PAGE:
According to the patient, she began to eat her own feces and drink her urine "to save money". Both parents reported having witnessed their daughter eating her feces. During evaluation, Ms. L tended to minimize the situation, exhibiting belle indifference, a rather blasé attitude about her symptoms and their consequences. She did not overtly displayed coprophagia during hospitalization, but once defecated in a litter. General treatment included risperidone up to 9 milligrams a day and supportive psychotherapy.

Ms. L reported having felt abandoned in her childhood because his father traveled due to his job. Ms. L΄s academic performance was good. She endorsed binge eating and food restriction episodes in adolescence. At 25, she met her current partner and started using cannabis, cocaine, and hallucinogens. To date, she has manifested a pervasive pattern of job and interpersonal instability.

Parents reported history of fire setting, truancy, frequent lying, stealing, and recurrent physical fights. Besides, Ms. L attempted suicide once by drinking bleach after an argument with her boyfriend. The patient's mother also has a history of one failed suicide attempt by hanging.

Mrs. L was administered the WAIS-III3. She obtained a normal performance. On the Mini International Neuropsychiatric Interview4, she did not meet criteria for any psychiatric disorder. She was also administered the Millon Clinical Multiaxial Inventory-III. Of note, she endorsed the items specific to childhood abuse.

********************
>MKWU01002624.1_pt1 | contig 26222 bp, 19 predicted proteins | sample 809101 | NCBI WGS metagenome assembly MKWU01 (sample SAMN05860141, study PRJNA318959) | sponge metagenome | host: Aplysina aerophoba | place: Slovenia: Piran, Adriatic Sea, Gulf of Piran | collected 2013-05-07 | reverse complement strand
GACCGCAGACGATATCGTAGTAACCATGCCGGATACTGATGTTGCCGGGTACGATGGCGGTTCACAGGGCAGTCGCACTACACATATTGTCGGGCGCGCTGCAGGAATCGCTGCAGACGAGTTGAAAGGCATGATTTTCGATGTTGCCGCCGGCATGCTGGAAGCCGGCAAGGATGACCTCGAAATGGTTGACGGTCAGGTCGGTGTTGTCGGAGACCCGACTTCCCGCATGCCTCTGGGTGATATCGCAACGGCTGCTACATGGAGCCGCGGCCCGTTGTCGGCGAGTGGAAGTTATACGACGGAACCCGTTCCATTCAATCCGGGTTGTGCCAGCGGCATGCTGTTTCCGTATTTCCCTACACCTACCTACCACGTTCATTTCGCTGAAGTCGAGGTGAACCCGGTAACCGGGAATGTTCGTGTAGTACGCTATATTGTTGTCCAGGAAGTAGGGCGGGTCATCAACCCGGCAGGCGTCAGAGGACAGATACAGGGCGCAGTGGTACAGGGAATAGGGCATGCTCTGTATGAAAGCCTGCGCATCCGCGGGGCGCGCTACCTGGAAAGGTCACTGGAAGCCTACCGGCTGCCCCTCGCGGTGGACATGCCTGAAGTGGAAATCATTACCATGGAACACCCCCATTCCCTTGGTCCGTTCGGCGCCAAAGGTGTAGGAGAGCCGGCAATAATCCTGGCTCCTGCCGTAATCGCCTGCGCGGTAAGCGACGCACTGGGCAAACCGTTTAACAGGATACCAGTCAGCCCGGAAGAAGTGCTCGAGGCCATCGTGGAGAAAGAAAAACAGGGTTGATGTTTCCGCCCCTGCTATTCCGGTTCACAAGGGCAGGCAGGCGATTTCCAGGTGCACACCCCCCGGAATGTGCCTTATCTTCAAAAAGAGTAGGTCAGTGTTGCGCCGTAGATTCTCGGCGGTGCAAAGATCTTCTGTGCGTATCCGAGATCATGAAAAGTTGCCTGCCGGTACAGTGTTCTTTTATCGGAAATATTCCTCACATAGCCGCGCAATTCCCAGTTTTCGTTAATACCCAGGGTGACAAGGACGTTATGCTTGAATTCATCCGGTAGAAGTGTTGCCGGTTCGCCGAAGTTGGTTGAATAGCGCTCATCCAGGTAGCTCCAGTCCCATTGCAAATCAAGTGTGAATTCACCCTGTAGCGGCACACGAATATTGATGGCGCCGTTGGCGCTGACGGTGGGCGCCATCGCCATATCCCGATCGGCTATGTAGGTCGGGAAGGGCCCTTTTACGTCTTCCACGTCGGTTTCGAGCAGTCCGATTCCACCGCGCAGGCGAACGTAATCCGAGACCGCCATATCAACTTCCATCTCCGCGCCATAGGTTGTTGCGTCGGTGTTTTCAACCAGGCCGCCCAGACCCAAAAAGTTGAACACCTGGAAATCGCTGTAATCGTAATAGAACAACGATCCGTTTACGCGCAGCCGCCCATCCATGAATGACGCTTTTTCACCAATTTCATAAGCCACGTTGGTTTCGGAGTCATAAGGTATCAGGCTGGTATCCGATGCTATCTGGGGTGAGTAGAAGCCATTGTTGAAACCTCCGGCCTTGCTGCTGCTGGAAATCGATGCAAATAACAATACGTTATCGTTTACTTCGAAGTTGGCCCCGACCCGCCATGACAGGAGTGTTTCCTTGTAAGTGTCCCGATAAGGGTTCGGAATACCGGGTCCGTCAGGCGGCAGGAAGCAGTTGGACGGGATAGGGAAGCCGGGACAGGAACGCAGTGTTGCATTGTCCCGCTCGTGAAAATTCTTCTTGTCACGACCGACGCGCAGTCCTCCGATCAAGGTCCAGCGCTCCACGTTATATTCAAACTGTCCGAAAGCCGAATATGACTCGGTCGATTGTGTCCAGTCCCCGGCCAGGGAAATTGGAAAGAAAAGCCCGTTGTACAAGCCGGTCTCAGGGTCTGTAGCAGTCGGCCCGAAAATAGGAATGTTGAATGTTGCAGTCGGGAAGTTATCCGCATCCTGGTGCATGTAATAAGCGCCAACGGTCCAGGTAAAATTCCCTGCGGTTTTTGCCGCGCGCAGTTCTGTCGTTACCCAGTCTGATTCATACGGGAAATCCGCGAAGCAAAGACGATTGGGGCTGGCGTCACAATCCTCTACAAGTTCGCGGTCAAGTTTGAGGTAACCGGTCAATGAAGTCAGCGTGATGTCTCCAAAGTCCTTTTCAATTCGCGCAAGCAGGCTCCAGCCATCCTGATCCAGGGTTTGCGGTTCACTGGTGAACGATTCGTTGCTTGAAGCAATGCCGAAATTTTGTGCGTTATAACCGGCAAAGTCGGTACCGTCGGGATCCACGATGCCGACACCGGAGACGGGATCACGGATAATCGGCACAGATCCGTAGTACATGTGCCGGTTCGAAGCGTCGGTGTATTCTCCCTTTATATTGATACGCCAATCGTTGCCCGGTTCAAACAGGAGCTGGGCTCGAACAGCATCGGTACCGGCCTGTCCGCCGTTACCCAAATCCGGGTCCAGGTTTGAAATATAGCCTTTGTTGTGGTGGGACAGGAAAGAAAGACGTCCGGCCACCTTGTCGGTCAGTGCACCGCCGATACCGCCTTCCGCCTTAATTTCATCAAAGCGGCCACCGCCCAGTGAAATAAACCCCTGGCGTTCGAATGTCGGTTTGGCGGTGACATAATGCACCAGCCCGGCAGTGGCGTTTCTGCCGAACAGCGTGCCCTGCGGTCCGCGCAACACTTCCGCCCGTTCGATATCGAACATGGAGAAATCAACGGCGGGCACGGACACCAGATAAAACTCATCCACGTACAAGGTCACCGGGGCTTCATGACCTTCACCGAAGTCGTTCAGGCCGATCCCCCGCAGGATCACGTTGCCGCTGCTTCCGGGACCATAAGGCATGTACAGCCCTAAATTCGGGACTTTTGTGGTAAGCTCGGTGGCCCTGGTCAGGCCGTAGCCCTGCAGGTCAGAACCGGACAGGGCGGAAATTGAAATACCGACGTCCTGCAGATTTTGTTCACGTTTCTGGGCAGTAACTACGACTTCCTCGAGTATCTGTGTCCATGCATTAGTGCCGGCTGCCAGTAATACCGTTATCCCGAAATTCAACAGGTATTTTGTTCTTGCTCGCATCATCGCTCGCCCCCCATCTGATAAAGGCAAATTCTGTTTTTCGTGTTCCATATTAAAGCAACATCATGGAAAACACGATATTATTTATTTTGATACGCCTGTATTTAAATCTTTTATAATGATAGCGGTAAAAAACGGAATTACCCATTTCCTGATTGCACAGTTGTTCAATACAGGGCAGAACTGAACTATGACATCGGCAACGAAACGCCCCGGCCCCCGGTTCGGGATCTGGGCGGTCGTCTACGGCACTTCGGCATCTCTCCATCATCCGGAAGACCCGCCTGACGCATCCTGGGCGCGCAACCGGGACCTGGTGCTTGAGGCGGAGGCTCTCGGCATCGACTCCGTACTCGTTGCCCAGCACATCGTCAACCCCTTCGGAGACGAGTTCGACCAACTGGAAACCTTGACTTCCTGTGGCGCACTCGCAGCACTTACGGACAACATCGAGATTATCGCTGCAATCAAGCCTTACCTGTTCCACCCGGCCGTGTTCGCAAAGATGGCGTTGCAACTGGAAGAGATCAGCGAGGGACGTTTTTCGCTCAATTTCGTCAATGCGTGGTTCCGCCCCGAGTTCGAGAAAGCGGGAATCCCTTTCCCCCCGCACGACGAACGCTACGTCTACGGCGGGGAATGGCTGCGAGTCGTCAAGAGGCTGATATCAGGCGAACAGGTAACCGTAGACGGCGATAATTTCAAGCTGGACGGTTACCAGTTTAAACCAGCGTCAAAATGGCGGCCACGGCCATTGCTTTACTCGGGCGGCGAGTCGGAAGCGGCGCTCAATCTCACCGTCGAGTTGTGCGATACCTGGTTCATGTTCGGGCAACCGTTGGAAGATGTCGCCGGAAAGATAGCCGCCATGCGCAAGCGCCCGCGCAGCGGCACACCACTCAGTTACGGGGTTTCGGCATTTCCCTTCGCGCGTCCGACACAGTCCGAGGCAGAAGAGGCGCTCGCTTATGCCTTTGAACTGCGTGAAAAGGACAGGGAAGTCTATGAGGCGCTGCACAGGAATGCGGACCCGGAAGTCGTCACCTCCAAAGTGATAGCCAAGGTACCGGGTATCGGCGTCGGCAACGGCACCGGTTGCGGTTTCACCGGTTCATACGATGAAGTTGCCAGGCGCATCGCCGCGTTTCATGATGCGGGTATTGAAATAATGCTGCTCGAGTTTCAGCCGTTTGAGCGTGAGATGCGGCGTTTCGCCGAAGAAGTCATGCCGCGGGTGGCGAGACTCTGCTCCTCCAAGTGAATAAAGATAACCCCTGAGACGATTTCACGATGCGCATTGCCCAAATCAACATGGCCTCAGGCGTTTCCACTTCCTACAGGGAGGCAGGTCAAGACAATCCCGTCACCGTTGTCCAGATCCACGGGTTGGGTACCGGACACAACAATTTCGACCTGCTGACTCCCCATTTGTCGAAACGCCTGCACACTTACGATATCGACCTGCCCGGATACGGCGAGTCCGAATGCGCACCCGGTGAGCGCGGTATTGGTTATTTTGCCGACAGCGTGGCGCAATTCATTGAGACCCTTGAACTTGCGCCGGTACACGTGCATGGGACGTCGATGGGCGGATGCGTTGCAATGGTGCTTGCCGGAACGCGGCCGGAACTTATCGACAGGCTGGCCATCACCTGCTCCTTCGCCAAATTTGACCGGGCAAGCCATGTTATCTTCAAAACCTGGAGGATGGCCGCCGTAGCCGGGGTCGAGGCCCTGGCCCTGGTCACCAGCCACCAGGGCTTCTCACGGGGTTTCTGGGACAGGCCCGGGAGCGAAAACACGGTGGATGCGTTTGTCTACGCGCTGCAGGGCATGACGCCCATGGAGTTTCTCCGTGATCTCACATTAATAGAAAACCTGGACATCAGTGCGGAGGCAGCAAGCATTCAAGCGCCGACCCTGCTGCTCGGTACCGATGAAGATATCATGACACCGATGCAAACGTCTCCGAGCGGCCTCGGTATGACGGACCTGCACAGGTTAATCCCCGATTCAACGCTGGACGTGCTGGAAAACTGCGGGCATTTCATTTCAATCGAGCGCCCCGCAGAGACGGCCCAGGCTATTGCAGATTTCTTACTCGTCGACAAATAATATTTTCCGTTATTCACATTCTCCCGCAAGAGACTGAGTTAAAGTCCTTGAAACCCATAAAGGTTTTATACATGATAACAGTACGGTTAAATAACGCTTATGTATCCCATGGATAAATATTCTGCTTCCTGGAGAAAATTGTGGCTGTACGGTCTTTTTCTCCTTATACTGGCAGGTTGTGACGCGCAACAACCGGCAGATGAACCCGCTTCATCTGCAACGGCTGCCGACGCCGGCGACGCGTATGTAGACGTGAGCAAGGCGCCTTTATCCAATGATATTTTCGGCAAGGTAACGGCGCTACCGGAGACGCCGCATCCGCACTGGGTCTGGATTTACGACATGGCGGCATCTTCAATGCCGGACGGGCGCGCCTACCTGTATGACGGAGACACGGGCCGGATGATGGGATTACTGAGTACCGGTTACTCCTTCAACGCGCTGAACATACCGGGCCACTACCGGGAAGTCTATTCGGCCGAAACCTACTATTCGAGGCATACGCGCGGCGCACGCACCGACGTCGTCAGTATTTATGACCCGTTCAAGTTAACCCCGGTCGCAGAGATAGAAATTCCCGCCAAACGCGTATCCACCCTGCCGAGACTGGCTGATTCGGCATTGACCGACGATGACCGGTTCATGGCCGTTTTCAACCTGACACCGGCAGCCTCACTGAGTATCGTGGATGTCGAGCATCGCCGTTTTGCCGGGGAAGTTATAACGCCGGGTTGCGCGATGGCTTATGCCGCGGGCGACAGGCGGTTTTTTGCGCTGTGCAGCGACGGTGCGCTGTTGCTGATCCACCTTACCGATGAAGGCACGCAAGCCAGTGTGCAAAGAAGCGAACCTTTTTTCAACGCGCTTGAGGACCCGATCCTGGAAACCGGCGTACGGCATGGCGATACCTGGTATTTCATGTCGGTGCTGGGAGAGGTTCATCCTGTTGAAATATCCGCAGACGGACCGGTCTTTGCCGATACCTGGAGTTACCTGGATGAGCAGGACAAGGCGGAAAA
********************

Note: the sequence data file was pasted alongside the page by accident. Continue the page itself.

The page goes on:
We decided to assess the patient using the Minnesota Multiphasic Personality Inventory-2 (MMPI-2). Ms. L's MMPI-2 profile was within the normal range. However, she obtained pathological scores in most validity scales.

Given her defensive attitude, we opted for administering her some projective tests; specifically, we used the Rorschach and the Thematic Apperception Test (TAT). The responses given by the patient indicated that her emotions were usually shallow. She appeared to be more emotional than rational. With regard to the TAT, her responses suggested that fear of abandonment plays an important role in her mental life.

Human coprophagia is a rare phenomenon with severe medical and social consequences. So far, coprophagia has mainly been associated with severe mental retardation5, schizophrenia1, dementia2, and depression6. Medical disorders related to coprophagia include chronic infestation of intestinal parasites, cerebral tumors, and seizure disorders2. Coprophagia has also been related to nutritional deficits7. The laboratory findings (mild normocytic anemia; iron parameters within the low range of normal level) might have played a role in the development of coprophagia in our patient as a way of re-ingesting essential nutrients. Unfortunately, we lack analyses preceding the episodes of coprophagia. Furthermore, coprophagia might also be explai-ned as a consequence of her disturbed personality profile.

The patient was diagnosed with a Borderline Personality Disorder (DSM-IV) at discharge. The most prominent traits were impulsivity, affective instability, difficulty controlling anger, and suicidal behavior. The patient also endorsed personality traits compatible with other personality disorders, mainly antisocial (i.e., truancy), and histrionic (i.e., belle indifférence). Indeed, comorbidity is the rule among inpatients with Borderline Personality Disorder8.